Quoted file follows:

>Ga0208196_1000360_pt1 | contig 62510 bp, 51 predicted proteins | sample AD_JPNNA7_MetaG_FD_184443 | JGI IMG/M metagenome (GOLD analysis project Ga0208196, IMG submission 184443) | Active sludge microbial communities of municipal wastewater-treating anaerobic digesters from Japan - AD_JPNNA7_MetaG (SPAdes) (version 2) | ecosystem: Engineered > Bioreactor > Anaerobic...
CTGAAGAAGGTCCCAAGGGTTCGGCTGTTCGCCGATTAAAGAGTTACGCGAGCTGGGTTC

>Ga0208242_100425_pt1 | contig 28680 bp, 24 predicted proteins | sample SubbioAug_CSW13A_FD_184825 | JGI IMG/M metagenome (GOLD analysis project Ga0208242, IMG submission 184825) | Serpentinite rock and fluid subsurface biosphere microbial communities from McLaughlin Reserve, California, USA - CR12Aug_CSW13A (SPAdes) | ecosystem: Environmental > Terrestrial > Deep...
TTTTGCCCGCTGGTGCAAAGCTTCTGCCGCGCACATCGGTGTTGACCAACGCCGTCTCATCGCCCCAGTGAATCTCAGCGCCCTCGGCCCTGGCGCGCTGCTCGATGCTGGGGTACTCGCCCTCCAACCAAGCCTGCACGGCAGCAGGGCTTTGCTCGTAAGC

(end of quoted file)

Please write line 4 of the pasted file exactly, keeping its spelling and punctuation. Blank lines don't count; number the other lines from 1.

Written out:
TTTTGCCCGCTGGTGCAAAGCTTCTGCCGCGCACATCGGTGTTGACCAACGCCGTCTCATCGCCCCAGTGAATCTCAGCGCCCTCGGCCCTGGCGCGCTGCTCGATGCTGGGGTACTCGCCCTCCAACCAAGCCTGCACGGCAGCAGGGCTTTGCTCGTAAGC